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Spit & Bang

Part 2 Project 2012
Nicolau Faria
University of Greenwich London UK
Inspired by a short story by J. G. Ballard entitled “The Greatest Television Show on Earth”, the design thesis stems from the idea that we are more interested in an idealised image of our history, even if this is completely fabricated.

The inevitability of progress implies that we are often asked to make a choice between saving the old and creating the new. Nevertheless, there is an evident contradiction today in many urban environments, that we search for uniqueness and relish authenticity when, simultaneously, we allow the erasure of historical places and buildings within our cities. More recently however, we are increasingly inclined towards the simulation of an idealized image of the past to its minutest details, exaggerating even elements of shabbiness and decay.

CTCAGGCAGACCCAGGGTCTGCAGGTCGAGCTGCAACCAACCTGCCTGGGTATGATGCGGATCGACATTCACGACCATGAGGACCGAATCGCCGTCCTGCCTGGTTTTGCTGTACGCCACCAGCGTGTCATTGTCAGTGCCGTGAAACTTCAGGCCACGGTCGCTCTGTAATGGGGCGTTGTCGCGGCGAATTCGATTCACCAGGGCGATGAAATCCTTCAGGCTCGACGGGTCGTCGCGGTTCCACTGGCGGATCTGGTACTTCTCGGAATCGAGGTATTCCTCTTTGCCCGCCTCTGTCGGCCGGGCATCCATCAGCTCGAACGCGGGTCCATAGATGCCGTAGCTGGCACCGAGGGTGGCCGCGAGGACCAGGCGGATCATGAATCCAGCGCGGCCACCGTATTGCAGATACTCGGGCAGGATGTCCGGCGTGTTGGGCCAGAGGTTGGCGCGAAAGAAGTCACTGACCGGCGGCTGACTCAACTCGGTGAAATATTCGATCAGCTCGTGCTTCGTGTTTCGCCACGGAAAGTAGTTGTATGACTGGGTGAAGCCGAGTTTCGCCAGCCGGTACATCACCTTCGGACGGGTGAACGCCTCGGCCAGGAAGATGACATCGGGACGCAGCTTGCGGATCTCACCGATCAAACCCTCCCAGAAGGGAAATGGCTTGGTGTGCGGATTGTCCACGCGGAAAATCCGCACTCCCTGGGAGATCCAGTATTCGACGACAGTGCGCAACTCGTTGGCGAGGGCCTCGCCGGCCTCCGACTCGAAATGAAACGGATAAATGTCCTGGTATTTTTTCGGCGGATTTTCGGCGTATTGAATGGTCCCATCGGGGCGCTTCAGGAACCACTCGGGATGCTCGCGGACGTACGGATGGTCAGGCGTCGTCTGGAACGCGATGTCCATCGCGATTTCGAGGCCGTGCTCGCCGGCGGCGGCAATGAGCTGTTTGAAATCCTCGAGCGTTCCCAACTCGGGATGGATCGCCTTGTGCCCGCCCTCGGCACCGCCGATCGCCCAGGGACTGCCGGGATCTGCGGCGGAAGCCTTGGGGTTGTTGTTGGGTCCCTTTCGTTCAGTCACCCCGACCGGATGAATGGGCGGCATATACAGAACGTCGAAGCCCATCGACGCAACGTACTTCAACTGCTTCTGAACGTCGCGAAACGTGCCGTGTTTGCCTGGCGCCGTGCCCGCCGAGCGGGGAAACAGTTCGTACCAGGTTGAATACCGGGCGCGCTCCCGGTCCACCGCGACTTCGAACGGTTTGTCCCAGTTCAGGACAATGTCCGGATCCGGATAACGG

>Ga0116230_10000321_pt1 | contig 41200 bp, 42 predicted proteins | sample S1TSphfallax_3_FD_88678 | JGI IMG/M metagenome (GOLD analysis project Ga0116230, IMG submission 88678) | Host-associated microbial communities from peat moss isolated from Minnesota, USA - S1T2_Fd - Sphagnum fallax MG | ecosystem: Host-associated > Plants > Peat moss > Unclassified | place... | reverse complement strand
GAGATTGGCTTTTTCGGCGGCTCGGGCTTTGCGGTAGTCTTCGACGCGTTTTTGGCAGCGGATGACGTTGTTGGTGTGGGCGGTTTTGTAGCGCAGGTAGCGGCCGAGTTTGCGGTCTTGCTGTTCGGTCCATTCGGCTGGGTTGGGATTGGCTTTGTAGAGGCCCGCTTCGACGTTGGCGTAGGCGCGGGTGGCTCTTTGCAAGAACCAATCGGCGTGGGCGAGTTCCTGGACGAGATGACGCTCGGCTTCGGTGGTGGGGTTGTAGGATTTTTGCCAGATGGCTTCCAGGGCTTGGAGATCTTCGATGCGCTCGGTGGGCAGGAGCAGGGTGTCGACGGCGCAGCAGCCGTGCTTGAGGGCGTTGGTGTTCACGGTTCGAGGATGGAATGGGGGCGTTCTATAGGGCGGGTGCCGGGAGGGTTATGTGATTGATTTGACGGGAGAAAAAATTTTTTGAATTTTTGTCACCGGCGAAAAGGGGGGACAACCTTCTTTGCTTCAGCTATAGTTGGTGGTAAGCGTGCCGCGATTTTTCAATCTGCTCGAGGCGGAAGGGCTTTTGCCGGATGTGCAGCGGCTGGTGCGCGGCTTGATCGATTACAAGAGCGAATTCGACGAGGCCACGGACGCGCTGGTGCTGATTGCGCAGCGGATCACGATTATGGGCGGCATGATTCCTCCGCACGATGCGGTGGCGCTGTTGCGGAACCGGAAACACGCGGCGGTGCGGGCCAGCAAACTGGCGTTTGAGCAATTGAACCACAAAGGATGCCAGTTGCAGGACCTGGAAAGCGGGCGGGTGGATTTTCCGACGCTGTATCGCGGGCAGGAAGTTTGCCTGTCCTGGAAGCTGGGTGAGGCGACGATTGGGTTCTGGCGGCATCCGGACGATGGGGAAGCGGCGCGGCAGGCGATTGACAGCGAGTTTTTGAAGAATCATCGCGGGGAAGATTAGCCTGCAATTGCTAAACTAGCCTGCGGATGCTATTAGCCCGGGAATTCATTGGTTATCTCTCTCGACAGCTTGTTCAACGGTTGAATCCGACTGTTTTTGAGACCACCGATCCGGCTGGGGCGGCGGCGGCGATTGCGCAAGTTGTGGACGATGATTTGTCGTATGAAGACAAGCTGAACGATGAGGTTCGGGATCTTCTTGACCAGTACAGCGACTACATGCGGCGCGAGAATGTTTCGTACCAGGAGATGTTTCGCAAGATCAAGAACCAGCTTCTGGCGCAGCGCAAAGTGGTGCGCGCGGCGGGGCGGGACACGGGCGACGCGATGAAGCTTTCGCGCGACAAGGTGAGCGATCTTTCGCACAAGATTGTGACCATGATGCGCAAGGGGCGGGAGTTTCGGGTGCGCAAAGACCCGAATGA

Spit&Bang! considers the implications of hyperreality in the built environment, and how it contributes to the amplification of a sentimentalist production of physical memories of our past, exploring how the reliance on technology in conjunction with the misinterpretation of reality and its simulation can only result in the loss of our referential past, and trigger a desperate attempt to reassert the feeling of this same reality, which is being lost.

As we are enter a new age of three-dimensional replication, might our panic to simulate an ideal image of our past in combination with the ability to reproduce any physical object, result in the production of ambiguous references or styles that reinforces our loss of reality?

The Truman Brewery becomes a replication of itself, amalgamating elements from a local database of scanned three-dimensional samples to create an anti-entropic image of decay, which preserves a simulacrum of history.


Nicolau Faria

Tutor(s)


2012
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